Nemmeli plant: The desalination dilemma

The Nemmeli plant brought relief to a parched Chennai, but the high costs of the solution put a question mark over its viability elsewhere

S. Bridget Leena
Updated23 May 2013
Desalination plant at Nemmali near  Chennai. Photo: Sai Sen/ Mint <br />
Desalination plant at Nemmali near Chennai. Photo: Sai Sen/ Mint (Sai Sen/ Mint )

Chennai: One day in April, Shyamala Sitaraman, a resident of Chennai’s Valmiki Nagar, discovered that her underground tank was overflowing. Sumps are an essential part of life in the water-starved Tamil Nadu capital—the taps are left open to collect the thin trickle supplied by the Chennai Metropolitan Water Supply and Sewerage Board but the tanks never fill up.

add_main_imageThe overflowing tank was therefore a matter of some astonishment. And it wasn’t just hers, every underground tank in the neighbourhood was overflowing, flooding the streets.

Sitaraman, 70, and several others called the water board. “We thought some pipe had been broken and water was just overflowing,” she said.NextMAds

Two days and several calls later, Sitaraman had her answer—she was receiving water from the Nemmeli desalination plant 25 km away.

“It is unbelievable—making potable water from sea water,” says Sitaraman, whose home in southern Chennai is near the beach. She could “have never imagined it”.

Chennai, with a coastline that stretches about 26 km along India’s east, may well be among the first Indian cities to depend on desalination for most of its water needs.

Last month, Tamil Nadu chief minister J. Jayalalithaa announced a plan to install another desalination plant next to the newly inaugurated Nemmeli facility to treat 150 million litres per day (mld) of sea water, costing 1,000 crore.

That will be in addition to a plant being set up in Pattipulam near Chennai with a capacity to treat 200 mld of sea water, expandable to 400 mld, expected to be completed in four years. The state’s first desalination facility began operating in Minjur in Thiruvallur district in 2010. Both this and the Nemmeli plant have a capacity of 100 mld each.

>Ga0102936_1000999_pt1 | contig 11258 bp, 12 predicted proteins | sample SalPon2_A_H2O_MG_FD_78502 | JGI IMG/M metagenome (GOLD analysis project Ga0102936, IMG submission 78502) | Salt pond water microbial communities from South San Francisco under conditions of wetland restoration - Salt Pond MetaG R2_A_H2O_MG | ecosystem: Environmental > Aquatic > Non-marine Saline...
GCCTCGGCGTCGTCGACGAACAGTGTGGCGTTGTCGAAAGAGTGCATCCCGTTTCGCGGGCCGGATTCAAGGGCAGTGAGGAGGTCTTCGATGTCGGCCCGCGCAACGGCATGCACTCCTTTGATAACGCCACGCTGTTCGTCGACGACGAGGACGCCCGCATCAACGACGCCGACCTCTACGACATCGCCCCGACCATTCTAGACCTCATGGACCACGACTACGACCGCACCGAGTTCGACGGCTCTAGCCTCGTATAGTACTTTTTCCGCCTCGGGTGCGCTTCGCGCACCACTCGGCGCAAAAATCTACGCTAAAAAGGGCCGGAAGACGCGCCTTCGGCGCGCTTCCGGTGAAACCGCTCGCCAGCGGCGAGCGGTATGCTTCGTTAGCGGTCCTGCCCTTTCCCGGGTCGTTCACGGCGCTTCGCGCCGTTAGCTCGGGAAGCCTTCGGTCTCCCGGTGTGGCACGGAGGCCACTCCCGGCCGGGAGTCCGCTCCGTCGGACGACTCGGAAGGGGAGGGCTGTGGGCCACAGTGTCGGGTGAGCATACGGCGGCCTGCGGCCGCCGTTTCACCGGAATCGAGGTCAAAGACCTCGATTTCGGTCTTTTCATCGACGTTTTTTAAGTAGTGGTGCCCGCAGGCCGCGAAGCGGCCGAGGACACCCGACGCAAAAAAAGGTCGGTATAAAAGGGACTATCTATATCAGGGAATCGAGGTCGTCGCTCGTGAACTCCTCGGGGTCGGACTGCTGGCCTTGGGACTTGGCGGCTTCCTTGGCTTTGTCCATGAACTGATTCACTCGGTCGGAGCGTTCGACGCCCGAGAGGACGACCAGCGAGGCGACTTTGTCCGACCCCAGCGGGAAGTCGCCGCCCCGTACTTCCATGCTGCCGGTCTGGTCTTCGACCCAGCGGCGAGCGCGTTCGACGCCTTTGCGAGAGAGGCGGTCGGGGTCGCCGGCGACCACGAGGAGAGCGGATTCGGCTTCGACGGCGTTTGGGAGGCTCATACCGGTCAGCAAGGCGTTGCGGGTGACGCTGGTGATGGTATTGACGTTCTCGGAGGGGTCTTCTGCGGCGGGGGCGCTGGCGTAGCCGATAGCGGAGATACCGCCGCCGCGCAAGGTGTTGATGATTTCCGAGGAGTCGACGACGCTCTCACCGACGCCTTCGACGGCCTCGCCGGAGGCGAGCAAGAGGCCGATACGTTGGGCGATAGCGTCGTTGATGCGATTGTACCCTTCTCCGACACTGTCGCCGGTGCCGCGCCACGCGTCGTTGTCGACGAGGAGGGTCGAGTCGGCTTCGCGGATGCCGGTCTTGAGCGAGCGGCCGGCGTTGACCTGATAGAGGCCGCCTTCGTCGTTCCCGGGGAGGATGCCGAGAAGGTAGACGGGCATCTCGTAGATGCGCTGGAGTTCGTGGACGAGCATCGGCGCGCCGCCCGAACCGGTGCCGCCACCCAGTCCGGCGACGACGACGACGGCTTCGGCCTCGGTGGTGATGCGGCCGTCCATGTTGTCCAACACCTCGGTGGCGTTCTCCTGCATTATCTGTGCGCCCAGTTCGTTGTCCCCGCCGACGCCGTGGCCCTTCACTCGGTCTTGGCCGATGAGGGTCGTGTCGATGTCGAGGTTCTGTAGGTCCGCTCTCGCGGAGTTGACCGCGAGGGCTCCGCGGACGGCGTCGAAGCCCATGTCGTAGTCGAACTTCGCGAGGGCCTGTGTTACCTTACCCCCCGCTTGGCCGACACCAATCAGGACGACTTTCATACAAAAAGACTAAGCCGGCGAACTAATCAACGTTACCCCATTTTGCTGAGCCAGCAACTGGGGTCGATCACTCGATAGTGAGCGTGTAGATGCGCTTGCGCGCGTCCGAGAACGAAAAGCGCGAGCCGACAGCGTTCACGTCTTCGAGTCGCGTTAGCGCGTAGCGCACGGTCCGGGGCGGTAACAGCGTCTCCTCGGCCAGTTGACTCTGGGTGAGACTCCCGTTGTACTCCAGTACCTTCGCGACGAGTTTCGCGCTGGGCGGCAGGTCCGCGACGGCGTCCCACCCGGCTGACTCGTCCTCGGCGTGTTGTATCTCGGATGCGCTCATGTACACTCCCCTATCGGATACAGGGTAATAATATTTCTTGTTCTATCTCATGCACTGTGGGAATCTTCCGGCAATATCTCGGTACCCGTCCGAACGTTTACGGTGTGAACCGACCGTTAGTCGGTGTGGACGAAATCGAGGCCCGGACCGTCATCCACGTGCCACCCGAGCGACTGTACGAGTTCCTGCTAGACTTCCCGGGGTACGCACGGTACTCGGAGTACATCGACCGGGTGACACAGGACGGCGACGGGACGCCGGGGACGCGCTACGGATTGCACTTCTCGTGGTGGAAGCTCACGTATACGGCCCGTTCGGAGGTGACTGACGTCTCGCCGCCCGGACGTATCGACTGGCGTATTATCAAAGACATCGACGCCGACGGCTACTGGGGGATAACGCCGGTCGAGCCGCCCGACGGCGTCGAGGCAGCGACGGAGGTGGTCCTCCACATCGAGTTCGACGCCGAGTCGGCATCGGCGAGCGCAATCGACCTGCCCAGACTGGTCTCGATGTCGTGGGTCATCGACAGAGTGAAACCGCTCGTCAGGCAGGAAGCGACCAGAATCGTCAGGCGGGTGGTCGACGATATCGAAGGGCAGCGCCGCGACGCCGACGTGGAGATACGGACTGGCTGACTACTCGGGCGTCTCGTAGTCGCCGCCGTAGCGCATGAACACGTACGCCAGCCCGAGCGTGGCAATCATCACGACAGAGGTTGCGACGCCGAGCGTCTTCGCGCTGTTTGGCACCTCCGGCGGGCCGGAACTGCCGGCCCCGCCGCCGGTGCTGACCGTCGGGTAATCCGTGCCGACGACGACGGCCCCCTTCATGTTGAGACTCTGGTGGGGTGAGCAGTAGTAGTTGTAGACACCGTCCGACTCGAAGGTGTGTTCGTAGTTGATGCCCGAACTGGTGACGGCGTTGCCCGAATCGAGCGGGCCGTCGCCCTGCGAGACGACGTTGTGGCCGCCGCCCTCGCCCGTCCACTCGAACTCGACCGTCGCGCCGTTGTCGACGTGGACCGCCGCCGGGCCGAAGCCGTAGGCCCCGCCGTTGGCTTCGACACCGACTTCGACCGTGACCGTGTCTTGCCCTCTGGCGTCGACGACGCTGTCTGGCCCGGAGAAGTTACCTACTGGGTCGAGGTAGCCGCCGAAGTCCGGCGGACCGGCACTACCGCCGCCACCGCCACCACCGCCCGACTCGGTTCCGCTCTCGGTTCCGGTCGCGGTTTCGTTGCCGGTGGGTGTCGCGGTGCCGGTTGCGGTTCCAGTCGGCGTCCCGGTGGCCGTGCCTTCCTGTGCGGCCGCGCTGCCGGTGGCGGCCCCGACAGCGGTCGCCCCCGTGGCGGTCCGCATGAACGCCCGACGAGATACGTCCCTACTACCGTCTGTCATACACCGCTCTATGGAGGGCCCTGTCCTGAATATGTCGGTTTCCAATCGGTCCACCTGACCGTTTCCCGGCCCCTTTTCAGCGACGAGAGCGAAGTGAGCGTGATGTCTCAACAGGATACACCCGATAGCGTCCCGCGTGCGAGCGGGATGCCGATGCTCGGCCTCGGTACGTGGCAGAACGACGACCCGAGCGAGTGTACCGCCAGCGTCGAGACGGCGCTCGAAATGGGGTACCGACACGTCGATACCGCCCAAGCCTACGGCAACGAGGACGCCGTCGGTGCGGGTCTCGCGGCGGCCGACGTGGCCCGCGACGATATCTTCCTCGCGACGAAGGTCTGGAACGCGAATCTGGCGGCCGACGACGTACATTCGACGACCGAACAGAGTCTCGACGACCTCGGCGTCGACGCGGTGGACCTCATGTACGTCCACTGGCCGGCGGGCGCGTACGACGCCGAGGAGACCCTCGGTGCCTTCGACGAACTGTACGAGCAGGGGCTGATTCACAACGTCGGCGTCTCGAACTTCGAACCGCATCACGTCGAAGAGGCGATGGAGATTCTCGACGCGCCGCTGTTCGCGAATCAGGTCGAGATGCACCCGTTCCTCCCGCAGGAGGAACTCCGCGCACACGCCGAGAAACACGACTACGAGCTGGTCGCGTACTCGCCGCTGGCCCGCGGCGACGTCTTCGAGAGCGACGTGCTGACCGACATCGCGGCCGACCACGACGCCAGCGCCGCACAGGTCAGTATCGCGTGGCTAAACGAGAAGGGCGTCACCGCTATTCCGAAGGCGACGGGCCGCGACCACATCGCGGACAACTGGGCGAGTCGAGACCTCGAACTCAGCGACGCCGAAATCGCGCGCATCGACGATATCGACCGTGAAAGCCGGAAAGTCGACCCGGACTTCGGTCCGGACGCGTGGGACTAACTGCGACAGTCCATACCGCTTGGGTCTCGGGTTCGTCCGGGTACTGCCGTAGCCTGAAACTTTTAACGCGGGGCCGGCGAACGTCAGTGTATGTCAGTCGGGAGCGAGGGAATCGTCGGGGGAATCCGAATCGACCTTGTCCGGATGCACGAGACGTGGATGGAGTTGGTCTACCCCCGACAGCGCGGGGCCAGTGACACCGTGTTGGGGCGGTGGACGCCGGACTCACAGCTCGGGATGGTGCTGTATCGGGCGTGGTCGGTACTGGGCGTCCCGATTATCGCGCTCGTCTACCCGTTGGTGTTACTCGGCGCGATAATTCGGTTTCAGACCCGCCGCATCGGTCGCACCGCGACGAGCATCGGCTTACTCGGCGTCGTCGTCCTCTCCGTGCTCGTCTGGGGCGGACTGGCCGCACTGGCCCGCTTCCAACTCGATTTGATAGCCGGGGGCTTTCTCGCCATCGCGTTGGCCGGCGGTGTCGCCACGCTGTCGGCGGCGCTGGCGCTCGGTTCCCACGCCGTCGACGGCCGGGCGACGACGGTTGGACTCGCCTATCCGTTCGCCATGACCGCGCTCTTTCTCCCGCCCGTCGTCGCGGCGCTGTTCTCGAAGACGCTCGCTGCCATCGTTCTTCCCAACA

Add this up and Chennai could have a total supply of 550-750 mld of desalinated water in a few years. That’s 66-90% of the 831 mld of drinking water Chennai’s 4.6 million residents need today.sixthMAds

While the country is home to several low-capacity plants, this is the first time that any state has set up desalination units with a capacity of 100 mld. While Andhra Pradesh and Orissa are also debating the prospects of setting up such plants, Gujarat seems to be further along the way towards having its own desalination units.

But building that capacity won’t be easy.

The Nemmeli plant inaugurated in February was delayed for years by political bickering and execution hurdles. The plant was to be built at a cost of 1,000 crore to pump out 300 mld of treated sea water. While the cost remained at 1,000 crore, the capacity was whittled down to 100 mld.

It was the first large Centrally funded desalination facility to be announced in the country, by P. Chidambaram in July 2004. He was then Union finance minister as he is now, having been the home minister for a time in between.

After the announcement, the Union and the Tamil Nadu governments took about four years to reach a consensus on aspects such as the location and the agency that would build the plant, with Jayalalithaa and Chidambaram blaming the other for the delays. The state government then took two more years to seek bids for the project.

The winning consortium of Chennai-based water management company Va Tech Wabag and Israel-based IDE Technologies Ltd, which specialises in desalination, needed another three years to complete the plant. It has a contract to manage the plant for the next seven years.